## C-Machine

I semi-formalized some part of the translation process for a compiler I am working on. I need people, to do my homework, to shoot as many holes in it as possible, and possibly supply references. I am aware of Thompsons work, but I'll admit I never really got past his elaborate notation.

Below a convenience notation I use. Please read it as a preview. I could have done it shorter, the full notation and evaluation process is elaborated as you read. I should rewrite it such that it introduces the full notation in a few paragraphs. Excuses for that.

A DOT Evaluator
The gist of DOT evaluation, semi-formal. A DOT evaluator is a combinatorial evaluation strategy used as an intermediate notation to make clear how thunks can be set up and reduced.

Note that there is nothing new about this notation. It is a machine-amiable convenience notation used to show, with a few invariants, that it is possible to safely translate combinatorial expressions to C, not as a new notation for combinatorics.

A DOT expression is a syntactic notation for standard combinatorial expressions. A combinatorial DOT expression consists of constants, variables written in lower case, dots '.', combinators in uppercase, and series of squared series out of the former four. A rewrite rule is a squared series starting with a combinator producing a combinator expression, bound variables may occur in rewrites.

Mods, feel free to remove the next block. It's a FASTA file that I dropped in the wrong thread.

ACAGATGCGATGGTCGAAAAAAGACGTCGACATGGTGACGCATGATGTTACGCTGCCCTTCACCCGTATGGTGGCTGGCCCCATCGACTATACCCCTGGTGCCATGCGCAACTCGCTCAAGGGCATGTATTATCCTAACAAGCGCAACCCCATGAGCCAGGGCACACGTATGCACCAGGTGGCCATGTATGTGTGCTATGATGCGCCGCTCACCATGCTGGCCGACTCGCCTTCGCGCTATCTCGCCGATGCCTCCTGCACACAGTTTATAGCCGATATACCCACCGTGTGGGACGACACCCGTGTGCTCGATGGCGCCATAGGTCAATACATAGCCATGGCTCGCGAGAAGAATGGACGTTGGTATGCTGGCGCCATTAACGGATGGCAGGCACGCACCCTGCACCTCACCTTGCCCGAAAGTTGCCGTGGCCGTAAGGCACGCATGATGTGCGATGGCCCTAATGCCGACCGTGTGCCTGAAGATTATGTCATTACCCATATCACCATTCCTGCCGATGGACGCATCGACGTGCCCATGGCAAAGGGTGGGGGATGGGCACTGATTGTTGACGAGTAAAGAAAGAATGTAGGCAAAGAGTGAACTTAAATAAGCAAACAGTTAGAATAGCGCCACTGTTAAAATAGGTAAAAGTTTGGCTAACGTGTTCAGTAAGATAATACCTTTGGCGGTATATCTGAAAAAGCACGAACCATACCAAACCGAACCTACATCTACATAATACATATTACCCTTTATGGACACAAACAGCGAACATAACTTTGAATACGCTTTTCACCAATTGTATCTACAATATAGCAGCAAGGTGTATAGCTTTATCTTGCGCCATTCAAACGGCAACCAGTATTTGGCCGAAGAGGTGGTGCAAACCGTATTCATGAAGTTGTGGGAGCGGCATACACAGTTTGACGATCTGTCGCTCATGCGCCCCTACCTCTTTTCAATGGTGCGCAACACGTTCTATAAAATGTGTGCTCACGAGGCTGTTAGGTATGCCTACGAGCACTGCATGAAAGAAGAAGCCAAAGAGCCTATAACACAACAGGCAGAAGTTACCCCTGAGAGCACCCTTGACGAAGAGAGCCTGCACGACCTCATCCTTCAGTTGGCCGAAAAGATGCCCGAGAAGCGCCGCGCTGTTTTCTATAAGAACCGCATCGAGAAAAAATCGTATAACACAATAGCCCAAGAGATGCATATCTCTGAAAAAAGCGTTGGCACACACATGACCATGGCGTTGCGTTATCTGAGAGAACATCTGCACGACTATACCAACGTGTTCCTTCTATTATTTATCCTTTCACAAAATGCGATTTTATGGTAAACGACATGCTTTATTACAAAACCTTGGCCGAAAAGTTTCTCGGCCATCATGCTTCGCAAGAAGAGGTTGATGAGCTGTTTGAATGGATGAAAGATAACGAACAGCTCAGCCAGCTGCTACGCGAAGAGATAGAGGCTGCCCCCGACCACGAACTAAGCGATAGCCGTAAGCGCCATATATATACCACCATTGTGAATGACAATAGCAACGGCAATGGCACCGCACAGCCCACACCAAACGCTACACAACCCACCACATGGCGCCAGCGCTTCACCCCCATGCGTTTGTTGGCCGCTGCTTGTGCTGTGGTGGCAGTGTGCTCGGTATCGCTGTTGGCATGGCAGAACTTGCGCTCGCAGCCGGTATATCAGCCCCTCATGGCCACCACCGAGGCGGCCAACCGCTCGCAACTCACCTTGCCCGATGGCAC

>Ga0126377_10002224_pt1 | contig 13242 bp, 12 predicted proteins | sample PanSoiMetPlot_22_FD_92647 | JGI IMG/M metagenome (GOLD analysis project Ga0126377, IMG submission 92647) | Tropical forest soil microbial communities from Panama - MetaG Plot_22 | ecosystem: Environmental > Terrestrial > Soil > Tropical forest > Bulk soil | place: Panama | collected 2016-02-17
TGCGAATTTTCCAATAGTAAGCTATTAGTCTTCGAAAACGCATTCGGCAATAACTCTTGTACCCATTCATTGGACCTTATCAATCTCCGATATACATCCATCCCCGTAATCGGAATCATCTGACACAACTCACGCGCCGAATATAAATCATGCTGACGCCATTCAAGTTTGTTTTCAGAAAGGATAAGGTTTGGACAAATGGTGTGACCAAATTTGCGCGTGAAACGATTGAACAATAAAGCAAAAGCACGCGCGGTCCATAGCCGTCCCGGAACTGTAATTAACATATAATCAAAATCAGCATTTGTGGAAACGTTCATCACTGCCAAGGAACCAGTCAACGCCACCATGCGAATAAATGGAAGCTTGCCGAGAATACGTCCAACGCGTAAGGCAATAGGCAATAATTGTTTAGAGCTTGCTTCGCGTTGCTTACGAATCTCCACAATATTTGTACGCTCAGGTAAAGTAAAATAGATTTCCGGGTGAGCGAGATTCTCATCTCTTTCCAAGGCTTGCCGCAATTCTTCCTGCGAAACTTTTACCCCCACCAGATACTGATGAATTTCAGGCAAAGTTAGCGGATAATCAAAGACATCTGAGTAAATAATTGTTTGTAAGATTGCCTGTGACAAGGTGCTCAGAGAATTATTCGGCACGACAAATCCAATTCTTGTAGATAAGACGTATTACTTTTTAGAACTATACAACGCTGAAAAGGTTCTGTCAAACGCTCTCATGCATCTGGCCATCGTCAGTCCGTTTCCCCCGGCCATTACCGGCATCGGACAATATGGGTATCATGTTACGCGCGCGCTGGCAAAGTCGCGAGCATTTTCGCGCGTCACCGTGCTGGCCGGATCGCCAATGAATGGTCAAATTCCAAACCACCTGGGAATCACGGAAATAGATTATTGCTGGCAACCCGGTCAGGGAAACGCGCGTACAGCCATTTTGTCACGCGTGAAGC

Examples:

[I x] = [x]

[K x y] = [x]

[S x y z] = [x z .] [y z]

(What is the expression for lazy evaluation of S?)

Basic Rewrite Rules

A DOT evaluator rewrites a combinator with a fixed strategy. Always, the last expression in a series is evaluated. When it reduces to a constant, its value is placed in the first not-nested dot encountered reading from right-to-left. When it reduces to a squared series, that squared series replaces the original term. Evaluation halts when the last expression does not reduce.

The above rewriter gives a fixed rewrite strategy on DOT expressions. Note that the order of the series rewritten to matters.

Example, using some extra notation:

[F n] = if n = 1 then  else [* . .] [n] [F .] [- n 1]

Evaluation of F 3:

[F 3]

= (if 3 = 1 then  else [* . .]  [F .] [- 3 1])

= [* . .]  [F .] [- 3 1]
= [* . .]  [F .] 
= [* . .]  [F 2]

= [* . .]  (if 2 = 1 then  else [* . .]  [F .] [- 2 1])

= [* . .]  [* . .]  [F .] [- 2 1]

= [* . .]  [* . .]  [F .] 

= [* . .]  [* . .]  [F 1]

= [* . .]  [* . .]  (if 1 = 1 then  else [* . .]  [F .] [- 1 1])

= [* . .]  [* . .]  

= [* . .]  [* . 1] 

= [* . .]  [* 2 1]

= [* . .]  

= [* . 2] 

= [* 3 2]

= 

Expand and apply rules.

The above rewrite rules are not complete. Reducing a combinator also implies that all extra arguments are inherited by the first squared expression of the series reduced to. Also, a Curried expression is treated as a constant. Dots or variables may not occur in the first position, rather, a special apply @ combinator is used where [@ v] = v, in case the v held a squared expression. In the rules above, the apply is implicit. I.e., the rewrite for I should be read as [I x] = [@ x].

Examples:

[K x y z]
= [ @ x z ]

also,

[K . y z] [S x]

= [K [S x] y z]

= [@ [S x] z]

= [S x z]

Well-formedness and complete reduction
(I need help getting this section right.)

All variables occurring on the right-hand side must be bound on the left-hand side of a rewrite. In the right-hand-side of a rewrite, a squared expression must be bound to an exclusive dot to its right, there may not be more dots than squared expressions. All squared expression either start with a combinator followed by arguments, or hold one constant.